World Economy

Asia to Stay World’s Fastest Growing Region by 2030

Asian economies have continued expanding their global presence with FDI originating from Asia rising through investment in renewable energy, natural resources, semiconductors and information technology
Asia to Stay World’s Fastest Growing Region by 2030Asia to Stay World’s Fastest Growing Region by 2030

The global economy is continuing its gradual recovery from the financial crisis, with the latest data pointing to a broad-based pickup. However, longer term Asia is seen maintaining its position as the fastest-growing region, with China and India leading the charge.

The Organization for Economic Cooperation and Development’s latest “Economic Outlook” report suggests fiscal and monetary stimulus has underpinned a synchronized improvement in growth rates across most countries. The Paris-based organization forecasts a 3.6% global expansion this year, rising to 3.7% in 2018, albeit still below the pre-crisis period and that of past recoveries, The Diplomat reported.

For the Asia-Pacific region, the OECD projected further expansion for the region’s largest economies. China is expected to post a 6.8% rise this year, although easing to 6.6% in 2018 and 6.4% in 2019 as the authorities “rebalance” the growth model for the world’s second-largest economy.

Japan, the world’s third-largest economy, is seen extending its longest expansion in nearly two decades with a 1.5% GDP rise this year. This would be followed by around 1% growth for the next two years, amid an expected consumption tax hike and declining labor force.

South Korea is seen sustaining growth at around 3% through 2019, helped by stronger global trade and greater fiscal support, although high household debt and weak employment growth could weigh on consumption.

Among the emerging stars, India is expected to surge from 6.7% GDP growth this year to 7% in 2018 and 7.4% in 2019, due to further reforms that are seen boosting investment, productivity and growth.

Indonesia should also enjoy steady growth around 5%, with rising household incomes supporting increased consumption.

Australia is seen posting a growth pickup from 2.5% in 2017 to 2.7% next year, extending its record-beating economic winning streak. However, the OECD expects its central bank to start hiking rates from the second half of 2018, with the economy vulnerable to “too big to fail” risks due to its indebted household sector and concentrated banking industry.

Digital Economy

Asia’s tech economies are growing faster than those elsewhere. China is already the world’s largest e-commerce market with 40% of the value transactions, or 11 times as much as the US, according to McKinsey Global Institute, Nikkei reported.

A 2016 report by Google and Singaporean investment company Temasek lumped Indonesia, Malaysia, Singapore, Thailand, Vietnam and the Philippines together as the world’s fastest growing digital economy.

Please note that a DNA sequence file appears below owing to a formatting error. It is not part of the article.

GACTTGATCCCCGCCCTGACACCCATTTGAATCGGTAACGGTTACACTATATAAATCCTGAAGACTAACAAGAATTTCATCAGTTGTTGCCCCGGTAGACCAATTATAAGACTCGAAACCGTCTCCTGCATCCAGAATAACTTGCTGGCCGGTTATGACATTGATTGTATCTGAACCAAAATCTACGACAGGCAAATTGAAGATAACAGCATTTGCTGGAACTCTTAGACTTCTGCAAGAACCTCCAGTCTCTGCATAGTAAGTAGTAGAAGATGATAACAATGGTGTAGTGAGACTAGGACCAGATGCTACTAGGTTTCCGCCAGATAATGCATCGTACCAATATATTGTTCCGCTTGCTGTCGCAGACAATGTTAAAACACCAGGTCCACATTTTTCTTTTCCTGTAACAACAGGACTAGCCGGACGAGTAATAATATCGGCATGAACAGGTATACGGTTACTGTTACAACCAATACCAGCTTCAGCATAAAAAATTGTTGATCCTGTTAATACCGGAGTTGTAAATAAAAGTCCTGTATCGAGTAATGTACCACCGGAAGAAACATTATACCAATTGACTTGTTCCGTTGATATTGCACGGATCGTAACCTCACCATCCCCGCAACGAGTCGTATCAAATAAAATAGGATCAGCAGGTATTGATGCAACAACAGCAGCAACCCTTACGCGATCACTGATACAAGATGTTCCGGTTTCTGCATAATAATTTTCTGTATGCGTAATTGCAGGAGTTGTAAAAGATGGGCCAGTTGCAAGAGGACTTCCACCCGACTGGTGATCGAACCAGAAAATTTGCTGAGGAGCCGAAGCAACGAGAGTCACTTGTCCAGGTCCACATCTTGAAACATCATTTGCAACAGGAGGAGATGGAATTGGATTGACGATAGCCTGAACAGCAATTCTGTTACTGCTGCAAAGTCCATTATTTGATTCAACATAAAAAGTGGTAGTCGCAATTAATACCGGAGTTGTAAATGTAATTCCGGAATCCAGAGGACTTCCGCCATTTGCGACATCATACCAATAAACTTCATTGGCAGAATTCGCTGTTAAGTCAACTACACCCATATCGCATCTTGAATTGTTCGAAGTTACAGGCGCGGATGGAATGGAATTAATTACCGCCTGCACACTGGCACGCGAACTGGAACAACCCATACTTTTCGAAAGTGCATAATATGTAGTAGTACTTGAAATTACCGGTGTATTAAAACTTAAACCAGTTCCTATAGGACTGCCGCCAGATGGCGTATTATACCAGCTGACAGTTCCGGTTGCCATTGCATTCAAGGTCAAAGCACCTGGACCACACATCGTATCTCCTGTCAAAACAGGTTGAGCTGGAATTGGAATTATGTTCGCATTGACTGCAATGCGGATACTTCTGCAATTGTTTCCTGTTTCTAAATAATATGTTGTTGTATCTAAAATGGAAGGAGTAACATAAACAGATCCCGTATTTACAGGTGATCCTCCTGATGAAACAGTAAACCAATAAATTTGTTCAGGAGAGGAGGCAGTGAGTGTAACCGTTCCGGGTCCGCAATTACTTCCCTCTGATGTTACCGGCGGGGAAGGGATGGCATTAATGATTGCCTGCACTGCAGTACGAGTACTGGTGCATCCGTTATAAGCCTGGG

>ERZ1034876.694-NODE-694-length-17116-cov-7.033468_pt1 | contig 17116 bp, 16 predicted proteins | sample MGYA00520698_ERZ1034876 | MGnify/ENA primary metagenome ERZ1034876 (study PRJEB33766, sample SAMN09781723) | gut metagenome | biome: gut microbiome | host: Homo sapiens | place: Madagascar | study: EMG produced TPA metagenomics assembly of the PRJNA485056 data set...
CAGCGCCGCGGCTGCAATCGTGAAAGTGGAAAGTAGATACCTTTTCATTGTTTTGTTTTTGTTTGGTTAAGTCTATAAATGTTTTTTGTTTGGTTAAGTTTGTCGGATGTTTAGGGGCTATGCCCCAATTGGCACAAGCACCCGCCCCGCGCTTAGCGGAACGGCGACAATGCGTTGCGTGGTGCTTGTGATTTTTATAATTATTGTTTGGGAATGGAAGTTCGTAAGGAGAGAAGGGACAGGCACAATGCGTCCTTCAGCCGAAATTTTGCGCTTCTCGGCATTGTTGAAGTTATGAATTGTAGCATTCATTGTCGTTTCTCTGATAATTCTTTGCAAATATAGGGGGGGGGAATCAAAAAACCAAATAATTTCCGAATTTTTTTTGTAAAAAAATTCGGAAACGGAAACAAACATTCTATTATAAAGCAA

The Google/Temasek report suggested that the total value of those countries’ digital economies could hit $200 billion—almost the same as Vietnam’s 2015 GDP—by 2025, with Indonesia expected to be worth $81 billion of that. Grace Citra Dewi, a researcher at the Center for Strategic and International Studies, a Jakarta think tank, estimates that “for every percent increase in mobile penetration it will add $640 million to the GDP.”

Aiming even higher, Indonesian President Joko Widodo wants a digital economy worth $130 billion by 2020—despite the fact that only around 20-25% of Indonesians have regular internet access.

Though there is a big difference between $80 billion by 2025 and $130 billion five years sooner, the disparity is not necessarily down to a politician making plenteous promises.

Economic Integration

The Asian Development Bank released a report earlier on Asian Economic Integration and commented on the lessons learned after the Asian financial crisis 20 years ago.

It stated that growing trade and investment linkages in Asia and the Pacific have helped to improve the region’s economic resilience to uncertainties in the global economic environment.  Asia’s intraregional trade rose in 2016 and acted as a buffer against headwinds from uncertainties in global trade and policy. Sub-regional trade integration was strongest in East Asia, followed by Southeast Asia and Central Asia.

Amid a decline in global foreign direct inflows to Asia, intraregional investment flows continued to rise, increasing as a share in total FDI to 55% in 2016 from 48% in 2015.  In fact, Asian economies have continued expanding their global presence with foreign direct investment originating from Asia rising through investment in renewable energy, natural resources, semiconductors and information technology.  

The report stated that Asia and the Pacific is leading a recovery in world trade that will help the region to maintain strong growth momentum.


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